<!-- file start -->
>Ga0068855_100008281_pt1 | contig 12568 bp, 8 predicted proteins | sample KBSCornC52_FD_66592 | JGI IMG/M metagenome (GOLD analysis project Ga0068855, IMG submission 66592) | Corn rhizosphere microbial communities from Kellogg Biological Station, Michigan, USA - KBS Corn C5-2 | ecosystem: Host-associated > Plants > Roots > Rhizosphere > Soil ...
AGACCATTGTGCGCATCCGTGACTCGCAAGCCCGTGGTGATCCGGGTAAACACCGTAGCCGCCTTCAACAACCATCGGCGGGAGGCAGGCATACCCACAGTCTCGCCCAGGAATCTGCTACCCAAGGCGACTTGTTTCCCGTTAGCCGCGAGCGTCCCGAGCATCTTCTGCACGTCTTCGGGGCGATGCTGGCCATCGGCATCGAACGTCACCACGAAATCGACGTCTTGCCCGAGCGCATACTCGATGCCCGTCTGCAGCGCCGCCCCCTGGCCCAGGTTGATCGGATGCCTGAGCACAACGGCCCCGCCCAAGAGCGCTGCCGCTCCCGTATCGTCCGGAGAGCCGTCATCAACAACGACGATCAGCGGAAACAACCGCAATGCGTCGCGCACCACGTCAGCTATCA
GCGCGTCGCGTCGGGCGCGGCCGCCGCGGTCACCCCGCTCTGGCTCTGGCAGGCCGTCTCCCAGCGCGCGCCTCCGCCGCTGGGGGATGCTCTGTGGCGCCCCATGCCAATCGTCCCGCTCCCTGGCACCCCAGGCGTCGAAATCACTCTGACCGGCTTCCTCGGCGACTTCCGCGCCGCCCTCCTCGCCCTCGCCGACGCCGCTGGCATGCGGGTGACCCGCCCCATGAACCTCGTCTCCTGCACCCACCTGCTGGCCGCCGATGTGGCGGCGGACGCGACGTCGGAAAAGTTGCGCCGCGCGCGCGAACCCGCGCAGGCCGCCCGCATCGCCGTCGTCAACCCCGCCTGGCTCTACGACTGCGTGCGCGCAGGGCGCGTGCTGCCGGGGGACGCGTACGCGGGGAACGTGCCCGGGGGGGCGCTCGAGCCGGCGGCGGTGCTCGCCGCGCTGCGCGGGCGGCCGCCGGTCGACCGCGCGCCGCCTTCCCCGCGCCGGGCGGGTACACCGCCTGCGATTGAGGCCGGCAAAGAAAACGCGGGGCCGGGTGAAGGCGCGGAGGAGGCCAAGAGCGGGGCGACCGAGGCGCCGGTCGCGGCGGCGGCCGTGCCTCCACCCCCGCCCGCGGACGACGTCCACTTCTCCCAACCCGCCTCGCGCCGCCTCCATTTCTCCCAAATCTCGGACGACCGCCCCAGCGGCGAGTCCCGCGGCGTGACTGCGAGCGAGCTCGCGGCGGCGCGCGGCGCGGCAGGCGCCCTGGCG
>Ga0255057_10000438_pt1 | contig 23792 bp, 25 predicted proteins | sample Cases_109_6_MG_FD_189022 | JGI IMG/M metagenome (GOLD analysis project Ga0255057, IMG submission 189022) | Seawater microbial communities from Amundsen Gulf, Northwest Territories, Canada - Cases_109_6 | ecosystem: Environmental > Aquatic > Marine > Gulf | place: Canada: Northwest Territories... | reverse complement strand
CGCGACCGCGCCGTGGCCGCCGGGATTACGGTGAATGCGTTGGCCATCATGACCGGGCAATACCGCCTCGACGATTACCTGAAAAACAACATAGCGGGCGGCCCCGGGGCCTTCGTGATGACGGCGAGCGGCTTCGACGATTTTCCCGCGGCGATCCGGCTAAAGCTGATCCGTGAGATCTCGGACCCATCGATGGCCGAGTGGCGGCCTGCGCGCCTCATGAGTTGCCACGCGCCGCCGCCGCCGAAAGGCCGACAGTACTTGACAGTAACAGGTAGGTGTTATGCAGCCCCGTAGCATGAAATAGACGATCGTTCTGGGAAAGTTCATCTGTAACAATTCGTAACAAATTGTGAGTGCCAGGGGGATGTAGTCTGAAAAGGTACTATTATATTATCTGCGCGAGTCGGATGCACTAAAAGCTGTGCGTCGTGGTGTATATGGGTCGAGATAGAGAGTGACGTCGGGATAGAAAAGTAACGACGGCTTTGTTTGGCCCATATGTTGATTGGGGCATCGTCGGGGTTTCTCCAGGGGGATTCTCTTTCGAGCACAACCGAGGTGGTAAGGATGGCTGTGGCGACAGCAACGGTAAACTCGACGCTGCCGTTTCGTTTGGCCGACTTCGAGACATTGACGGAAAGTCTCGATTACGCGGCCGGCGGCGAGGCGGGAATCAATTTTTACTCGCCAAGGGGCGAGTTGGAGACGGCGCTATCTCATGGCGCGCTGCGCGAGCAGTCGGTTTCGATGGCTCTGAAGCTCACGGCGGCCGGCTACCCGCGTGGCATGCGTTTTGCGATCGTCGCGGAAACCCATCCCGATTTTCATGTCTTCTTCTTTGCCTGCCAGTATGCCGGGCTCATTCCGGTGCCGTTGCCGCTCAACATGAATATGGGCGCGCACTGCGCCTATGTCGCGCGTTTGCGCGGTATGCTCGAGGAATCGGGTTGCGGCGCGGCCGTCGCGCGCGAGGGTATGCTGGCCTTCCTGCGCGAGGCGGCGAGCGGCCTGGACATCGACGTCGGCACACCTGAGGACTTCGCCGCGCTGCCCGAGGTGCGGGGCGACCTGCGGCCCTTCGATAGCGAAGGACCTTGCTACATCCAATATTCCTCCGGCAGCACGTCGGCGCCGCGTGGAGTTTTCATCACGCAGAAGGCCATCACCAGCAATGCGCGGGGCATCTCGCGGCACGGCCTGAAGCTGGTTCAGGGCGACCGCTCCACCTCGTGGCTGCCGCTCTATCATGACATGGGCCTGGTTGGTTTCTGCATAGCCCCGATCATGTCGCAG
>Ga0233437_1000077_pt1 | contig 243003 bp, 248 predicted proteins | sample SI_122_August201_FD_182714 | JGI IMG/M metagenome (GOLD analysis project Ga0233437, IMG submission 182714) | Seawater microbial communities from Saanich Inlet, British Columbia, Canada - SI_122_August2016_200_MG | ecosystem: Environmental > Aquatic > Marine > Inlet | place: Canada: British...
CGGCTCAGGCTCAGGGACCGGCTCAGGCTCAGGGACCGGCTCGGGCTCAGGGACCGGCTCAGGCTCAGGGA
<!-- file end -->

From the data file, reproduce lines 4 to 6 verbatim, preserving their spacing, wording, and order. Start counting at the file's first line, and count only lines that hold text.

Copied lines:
>Ga0255057_10000438_pt1 | contig 23792 bp, 25 predicted proteins | sample Cases_109_6_MG_FD_189022 | JGI IMG/M metagenome (GOLD analysis project Ga0255057, IMG submission 189022) | Seawater microbial communities from Amundsen Gulf, Northwest Territories, Canada - Cases_109_6 | ecosystem: Environmental > Aquatic > Marine > Gulf | place: Canada: Northwest Territories... | reverse complement strand
CGCGACCGCGCCGTGGCCGCCGGGATTACGGTGAATGCGTTGGCCATCATGACCGGGCAATACCGCCTCGACGATTACCTGAAAAACAACATAGCGGGCGGCCCCGGGGCCTTCGTGATGACGGCGAGCGGCTTCGACGATTTTCCCGCGGCGATCCGGCTAAAGCTGATCCGTGAGATCTCGGACCCATCGATGGCCGAGTGGCGGCCTGCGCGCCTCATGAGTTGCCACGCGCCGCCGCCGCCGAAAGGCCGACAGTACTTGACAGTAACAGGTAGGTGTTATGCAGCCCCGTAGCATGAAATAGACGATCGTTCTGGGAAAGTTCATCTGTAACAATTCGTAACAAATTGTGAGTGCCAGGGGGATGTAGTCTGAAAAGGTACTATTATATTATCTGCGCGAGTCGGATGCACTAAAAGCTGTGCGTCGTGGTGTATATGGGTCGAGATAGAGAGTGACGTCGGGATAGAAAAGTAACGACGGCTTTGTTTGGCCCATATGTTGATTGGGGCATCGTCGGGGTTTCTCCAGGGGGATTCTCTTTCGAGCACAACCGAGGTGGTAAGGATGGCTGTGGCGACAGCAACGGTAAACTCGACGCTGCCGTTTCGTTTGGCCGACTTCGAGACATTGACGGAAAGTCTCGATTACGCGGCCGGCGGCGAGGCGGGAATCAATTTTTACTCGCCAAGGGGCGAGTTGGAGACGGCGCTATCTCATGGCGCGCTGCGCGAGCAGTCGGTTTCGATGGCTCTGAAGCTCACGGCGGCCGGCTACCCGCGTGGCATGCGTTTTGCGATCGTCGCGGAAACCCATCCCGATTTTCATGTCTTCTTCTTTGCCTGCCAGTATGCCGGGCTCATTCCGGTGCCGTTGCCGCTCAACATGAATATGGGCGCGCACTGCGCCTATGTCGCGCGTTTGCGCGGTATGCTCGAGGAATCGGGTTGCGGCGCGGCCGTCGCGCGCGAGGGTATGCTGGCCTTCCTGCGCGAGGCGGCGAGCGGCCTGGACATCGACGTCGGCACACCTGAGGACTTCGCCGCGCTGCCCGAGGTGCGGGGCGACCTGCGGCCCTTCGATAGCGAAGGACCTTGCTACATCCAATATTCCTCCGGCAGCACGTCGGCGCCGCGTGGAGTTTTCATCACGCAGAAGGCCATCACCAGCAATGCGCGGGGCATCTCGCGGCACGGCCTGAAGCTGGTTCAGGGCGACCGCTCCACCTCGTGGCTGCCGCTCTATCATGACATGGGCCTGGTTGGTTTCTGCATAGCCCCGATCATGTCGCAG
>Ga0233437_1000077_pt1 | contig 243003 bp, 248 predicted proteins | sample SI_122_August201_FD_182714 | JGI IMG/M metagenome (GOLD analysis project Ga0233437, IMG submission 182714) | Seawater microbial communities from Saanich Inlet, British Columbia, Canada - SI_122_August2016_200_MG | ecosystem: Environmental > Aquatic > Marine > Inlet | place: Canada: British...